Don’t know how to start or what to eat? These are the top two questions I get. Let’s talk about starting exercise…read on:
Starting exercise. As a fitness professional, my “off the top of the head” reaction is “slowly”. We see too many yoga, boot camp, Crossfit, running, pilates, you name it - injuries from those whose bodies can’t keep up with their brains telling them to do what they did 10 or 20 years ago. I’d love for folks to come in for a consultation or a short series of sessions just to get them off on the right foot. It goes without saying to check in with your MD first, by the way.
How much exercise do I need? The American College of Sports Medicine (ACSM) and the American Heart Association (AHA) recommendations for healthy adults for cardiorespiratory (aerobic) exercise are 150 minutes of moderate exercise a week. This can be divided into 30-60 minutes of moderate intensity exercise 5 days a week, or 20-60 minutes of vigorous intensity exercise 3 days a week. Either continuous sessions or multiple shorter sessions of at least 10 minutes are acceptable. Length of time, frequency and intensity should be gradually progressed to minimize the risk of injury and to help build the exercise habit. Any amount is beneficial – it’s not an all or none thing.
For strength training – ACSM recommends working each major muscle group 2 or 3 times a week with varying exercises and equipment. Older persons & sedentary persons should start with very light intensity. Two to four sets of each exercise will help build power & strength. For each exercise, 8-10 repetitions increase strength; 10-15 reps improve strength (in middle age & older adult beginners), and 15-20 repetitions improve muscular endurance. Allow 48 hours between resistance exercise sessions.
For flexibility, exercises to increase range of motion should be done two to three days each week. Hold each stretch for 10-30 seconds. Repeat each stretch 2-4 times, accumulating 60 seconds per stretch. Stretch exercises may be static, dynamic, ballistic or PNF. Stretching is most effective when the muscle is warm – after exercise or a hot bath/shower. My handouts for stretching can be found here.
A new category added recently (2011) is neuromotor exercise or functional fitness training, which is recommended 2 or 3 times a week for 20-30 minutes. Exercises should involve motor skills (balance, agility, coordination and gait), proprioceptive exercise training and multifunctional activities such as tai chi or yoga.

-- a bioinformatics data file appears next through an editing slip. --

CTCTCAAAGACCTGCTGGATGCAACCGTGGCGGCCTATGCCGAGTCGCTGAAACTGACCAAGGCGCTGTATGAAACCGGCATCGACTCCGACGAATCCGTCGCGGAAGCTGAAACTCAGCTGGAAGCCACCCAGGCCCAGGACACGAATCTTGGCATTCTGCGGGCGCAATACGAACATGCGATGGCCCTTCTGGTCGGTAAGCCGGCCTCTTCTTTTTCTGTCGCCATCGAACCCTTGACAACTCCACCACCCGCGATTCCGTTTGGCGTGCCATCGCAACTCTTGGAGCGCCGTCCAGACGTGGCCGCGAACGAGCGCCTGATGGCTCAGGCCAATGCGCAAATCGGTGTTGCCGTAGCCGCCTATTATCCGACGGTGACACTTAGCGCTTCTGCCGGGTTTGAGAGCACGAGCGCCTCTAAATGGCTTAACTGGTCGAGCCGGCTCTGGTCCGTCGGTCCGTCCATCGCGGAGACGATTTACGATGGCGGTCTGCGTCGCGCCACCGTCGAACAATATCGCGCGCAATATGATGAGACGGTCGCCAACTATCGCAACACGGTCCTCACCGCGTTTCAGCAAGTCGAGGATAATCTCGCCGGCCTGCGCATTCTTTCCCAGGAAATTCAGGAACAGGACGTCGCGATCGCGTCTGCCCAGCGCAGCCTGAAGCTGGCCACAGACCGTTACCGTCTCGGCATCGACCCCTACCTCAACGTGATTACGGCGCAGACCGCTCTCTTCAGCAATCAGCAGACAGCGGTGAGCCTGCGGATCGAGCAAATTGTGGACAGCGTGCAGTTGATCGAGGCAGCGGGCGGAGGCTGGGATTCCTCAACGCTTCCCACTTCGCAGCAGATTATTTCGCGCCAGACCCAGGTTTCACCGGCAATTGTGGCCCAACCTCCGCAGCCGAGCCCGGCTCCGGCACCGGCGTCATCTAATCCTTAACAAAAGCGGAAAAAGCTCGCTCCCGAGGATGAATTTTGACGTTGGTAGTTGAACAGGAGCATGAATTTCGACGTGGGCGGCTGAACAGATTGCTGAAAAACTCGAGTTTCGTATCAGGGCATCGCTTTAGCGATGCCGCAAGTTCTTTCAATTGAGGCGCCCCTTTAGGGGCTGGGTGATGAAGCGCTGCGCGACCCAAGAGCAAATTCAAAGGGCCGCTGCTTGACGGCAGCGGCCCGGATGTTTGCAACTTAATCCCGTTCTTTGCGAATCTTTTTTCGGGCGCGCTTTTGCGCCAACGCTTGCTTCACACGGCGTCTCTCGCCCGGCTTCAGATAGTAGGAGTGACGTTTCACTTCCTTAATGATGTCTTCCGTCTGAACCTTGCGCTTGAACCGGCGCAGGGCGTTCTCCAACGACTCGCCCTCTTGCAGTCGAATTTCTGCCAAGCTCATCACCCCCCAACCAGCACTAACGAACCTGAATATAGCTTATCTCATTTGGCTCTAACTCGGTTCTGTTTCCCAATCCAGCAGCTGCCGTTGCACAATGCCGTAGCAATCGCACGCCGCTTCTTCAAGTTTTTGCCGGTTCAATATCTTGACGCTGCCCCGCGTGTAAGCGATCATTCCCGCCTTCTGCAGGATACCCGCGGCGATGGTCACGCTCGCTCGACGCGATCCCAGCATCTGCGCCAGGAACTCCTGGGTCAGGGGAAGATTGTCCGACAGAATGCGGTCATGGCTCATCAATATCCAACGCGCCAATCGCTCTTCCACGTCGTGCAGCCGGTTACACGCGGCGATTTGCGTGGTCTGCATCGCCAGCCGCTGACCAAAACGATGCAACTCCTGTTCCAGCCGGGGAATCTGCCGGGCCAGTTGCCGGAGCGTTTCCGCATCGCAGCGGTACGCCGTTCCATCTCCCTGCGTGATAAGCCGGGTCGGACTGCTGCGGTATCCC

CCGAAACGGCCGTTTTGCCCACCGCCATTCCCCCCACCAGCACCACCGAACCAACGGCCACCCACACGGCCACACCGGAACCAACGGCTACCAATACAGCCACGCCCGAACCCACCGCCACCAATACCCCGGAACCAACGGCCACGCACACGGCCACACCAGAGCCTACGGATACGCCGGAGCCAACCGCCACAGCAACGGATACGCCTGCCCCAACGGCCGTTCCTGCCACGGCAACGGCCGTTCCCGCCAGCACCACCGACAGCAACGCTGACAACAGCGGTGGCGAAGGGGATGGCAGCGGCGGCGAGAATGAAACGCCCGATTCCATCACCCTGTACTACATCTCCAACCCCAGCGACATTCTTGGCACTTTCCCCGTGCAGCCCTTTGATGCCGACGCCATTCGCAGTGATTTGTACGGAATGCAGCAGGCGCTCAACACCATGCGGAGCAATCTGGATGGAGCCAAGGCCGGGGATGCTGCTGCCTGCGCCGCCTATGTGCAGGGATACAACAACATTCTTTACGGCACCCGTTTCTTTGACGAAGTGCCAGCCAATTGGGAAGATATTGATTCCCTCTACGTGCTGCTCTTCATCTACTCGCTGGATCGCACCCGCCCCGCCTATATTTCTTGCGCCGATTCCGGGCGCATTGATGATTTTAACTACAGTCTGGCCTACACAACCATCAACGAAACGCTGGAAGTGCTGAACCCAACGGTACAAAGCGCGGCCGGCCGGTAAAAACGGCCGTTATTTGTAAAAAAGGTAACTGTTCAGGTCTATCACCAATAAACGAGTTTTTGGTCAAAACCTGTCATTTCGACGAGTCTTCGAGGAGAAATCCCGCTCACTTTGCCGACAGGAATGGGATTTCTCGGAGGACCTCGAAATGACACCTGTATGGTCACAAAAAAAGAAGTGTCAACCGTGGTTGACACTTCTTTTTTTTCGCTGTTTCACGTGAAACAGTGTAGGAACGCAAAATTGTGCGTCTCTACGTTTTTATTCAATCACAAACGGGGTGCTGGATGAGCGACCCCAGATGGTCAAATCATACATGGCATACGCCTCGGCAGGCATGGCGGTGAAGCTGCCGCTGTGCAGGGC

Is this a lot? Maybe, initially, but in real life, a properly certified personal trainer or fitness professional can devise workout routines that incorporate all of these requirements into a manageable schedule for you, as well as helping you to incorporate more movement into your days.
A Walking Program - Say you want to start by walking. Its inexpensive, easy, and can fit in with your schedule. Yes, there are numerous programs on the web. But, remember the information reliability pointers we discussed in January. Here's one that I'd recommend that makes sense for most folks .
Beginners: Try walking for 10 minutes a day at a brisk pace (about 3-3.5 mph pace, or a mile in 17-20 minutes). That would be about a half mile at the recommended pace. Do this for 3 weeks. Then increase your walk by 5 minutes a week until you’re up to 30 minutes a day, six days a week.
Intermediates & Advanced – increase your pace and your distance as described above.
The National Heart Lung & Blood Institute has a booklet with walking & running programs that can be found here. A12 week Mayo Clinic program is here.
In The News: I get a number of newsletters from various professional organizations. Here's what's being discussed.
Canola Oil – is it as bad as its made out to be? Berkeley Wellness discusses this controversial topic here.
Target heart rate can be a very complicated subject. After starting an aerobic program, the next question is how hard to work out. The answer is that the most common formulae may grossly underestimate heart rate in older exercisers. Machines only take into account your weight, and age, not your muscle mass or cardiovascular capacity. Best rule of thumb is the talk test – as long as you can talk at a slightly breathless pace, you’re probably fine. Breathless, gasping for breath & unable to talk – you’re working too hard. The New York Times discusses this topic here, and presents slightly better formulaes.
New Dietary Guidelines will be coming out later this year. You may have heard that the new Guidelines allow more eggs, and have lifted limits on healthy fats, but have capped saturated fats at 10%. There is an emphasis on sustainability, and also a recommendation that up to 4 or 5 cups of coffee may protect against Parkinsonism and diabetes. Read more here and here. Since hearings will also be held later this year, you can comment on the health.gov website.
Online Lectures: UC Berkeley's Food Institute is again running its Edible Education 101 course with free live streaming. Although the series started January 26th, you can access the lectures on YouTube. Hosts are Mark Bittman, and Robert Hass. Guest speakers include Marion Nestle, Michael Pollan, Alice Waters and other notable thinkers on making the food system more sustainable and equitable. More information here.
The Future Of Health Sponsored by WebMD and with Good Morning America's Robin Roberts commentating five breakthroughs are discussed - infertility, 3D printing, obesity treatments, wireless medicine & advances in vision. The videos are short and hold your attention. Access them here.
ACSM Guidelines Walking Program
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